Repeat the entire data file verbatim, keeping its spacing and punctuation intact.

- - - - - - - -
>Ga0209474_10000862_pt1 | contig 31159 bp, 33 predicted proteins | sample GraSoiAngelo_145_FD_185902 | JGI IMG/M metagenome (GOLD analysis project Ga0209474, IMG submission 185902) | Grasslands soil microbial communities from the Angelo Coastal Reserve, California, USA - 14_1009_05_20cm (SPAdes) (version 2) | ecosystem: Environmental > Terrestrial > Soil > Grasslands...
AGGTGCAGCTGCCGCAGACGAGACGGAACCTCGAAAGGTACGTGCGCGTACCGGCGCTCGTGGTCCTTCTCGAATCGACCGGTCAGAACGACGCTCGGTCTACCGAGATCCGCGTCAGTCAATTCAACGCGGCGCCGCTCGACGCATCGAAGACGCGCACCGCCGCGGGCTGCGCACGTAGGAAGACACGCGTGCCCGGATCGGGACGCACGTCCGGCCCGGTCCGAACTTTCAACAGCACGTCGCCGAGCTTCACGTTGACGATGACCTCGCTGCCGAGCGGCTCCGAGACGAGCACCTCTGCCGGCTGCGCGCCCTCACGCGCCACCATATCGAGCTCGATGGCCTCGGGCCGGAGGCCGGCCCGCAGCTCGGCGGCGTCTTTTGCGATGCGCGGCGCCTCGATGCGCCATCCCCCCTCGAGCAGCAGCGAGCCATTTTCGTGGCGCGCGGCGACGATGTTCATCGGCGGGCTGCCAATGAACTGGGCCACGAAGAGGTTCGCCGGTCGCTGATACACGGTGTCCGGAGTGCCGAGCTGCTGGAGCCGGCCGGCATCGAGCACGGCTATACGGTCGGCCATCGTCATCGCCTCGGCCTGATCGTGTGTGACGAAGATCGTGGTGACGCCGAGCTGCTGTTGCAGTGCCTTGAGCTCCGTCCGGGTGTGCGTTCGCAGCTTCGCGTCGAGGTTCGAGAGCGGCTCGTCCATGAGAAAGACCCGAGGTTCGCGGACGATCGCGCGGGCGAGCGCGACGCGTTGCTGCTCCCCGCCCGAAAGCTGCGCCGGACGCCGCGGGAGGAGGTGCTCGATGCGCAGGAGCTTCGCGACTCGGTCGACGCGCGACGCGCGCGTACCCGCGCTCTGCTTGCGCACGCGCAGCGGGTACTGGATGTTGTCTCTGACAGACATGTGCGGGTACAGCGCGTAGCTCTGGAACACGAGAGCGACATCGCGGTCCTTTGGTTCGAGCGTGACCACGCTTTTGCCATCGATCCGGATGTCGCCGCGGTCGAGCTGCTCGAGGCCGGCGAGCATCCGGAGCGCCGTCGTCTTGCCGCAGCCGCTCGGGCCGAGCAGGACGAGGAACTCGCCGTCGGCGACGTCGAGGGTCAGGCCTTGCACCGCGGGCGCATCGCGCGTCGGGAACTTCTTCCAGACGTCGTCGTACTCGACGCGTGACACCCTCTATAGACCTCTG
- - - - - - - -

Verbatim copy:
>Ga0209474_10000862_pt1 | contig 31159 bp, 33 predicted proteins | sample GraSoiAngelo_145_FD_185902 | JGI IMG/M metagenome (GOLD analysis project Ga0209474, IMG submission 185902) | Grasslands soil microbial communities from the Angelo Coastal Reserve, California, USA - 14_1009_05_20cm (SPAdes) (version 2) | ecosystem: Environmental > Terrestrial > Soil > Grasslands...
AGGTGCAGCTGCCGCAGACGAGACGGAACCTCGAAAGGTACGTGCGCGTACCGGCGCTCGTGGTCCTTCTCGAATCGACCGGTCAGAACGACGCTCGGTCTACCGAGATCCGCGTCAGTCAATTCAACGCGGCGCCGCTCGACGCATCGAAGACGCGCACCGCCGCGGGCTGCGCACGTAGGAAGACACGCGTGCCCGGATCGGGACGCACGTCCGGCCCGGTCCGAACTTTCAACAGCACGTCGCCGAGCTTCACGTTGACGATGACCTCGCTGCCGAGCGGCTCCGAGACGAGCACCTCTGCCGGCTGCGCGCCCTCACGCGCCACCATATCGAGCTCGATGGCCTCGGGCCGGAGGCCGGCCCGCAGCTCGGCGGCGTCTTTTGCGATGCGCGGCGCCTCGATGCGCCATCCCCCCTCGAGCAGCAGCGAGCCATTTTCGTGGCGCGCGGCGACGATGTTCATCGGCGGGCTGCCAATGAACTGGGCCACGAAGAGGTTCGCCGGTCGCTGATACACGGTGTCCGGAGTGCCGAGCTGCTGGAGCCGGCCGGCATCGAGCACGGCTATACGGTCGGCCATCGTCATCGCCTCGGCCTGATCGTGTGTGACGAAGATCGTGGTGACGCCGAGCTGCTGTTGCAGTGCCTTGAGCTCCGTCCGGGTGTGCGTTCGCAGCTTCGCGTCGAGGTTCGAGAGCGGCTCGTCCATGAGAAAGACCCGAGGTTCGCGGACGATCGCGCGGGCGAGCGCGACGCGTTGCTGCTCCCCGCCCGAAAGCTGCGCCGGACGCCGCGGGAGGAGGTGCTCGATGCGCAGGAGCTTCGCGACTCGGTCGACGCGCGACGCGCGCGTACCCGCGCTCTGCTTGCGCACGCGCAGCGGGTACTGGATGTTGTCTCTGACAGACATGTGCGGGTACAGCGCGTAGCTCTGGAACACGAGAGCGACATCGCGGTCCTTTGGTTCGAGCGTGACCACGCTTTTGCCATCGATCCGGATGTCGCCGCGGTCGAGCTGCTCGAGGCCGGCGAGCATCCGGAGCGCCGTCGTCTTGCCGCAGCCGCTCGGGCCGAGCAGGACGAGGAACTCGCCGTCGGCGACGTCGAGGGTCAGGCCTTGCACCGCGGGCGCATCGCGCGTCGGGAACTTCTTCCAGACGTCGTCGTACTCGACGCGTGACACCCTCTATAGACCTCTG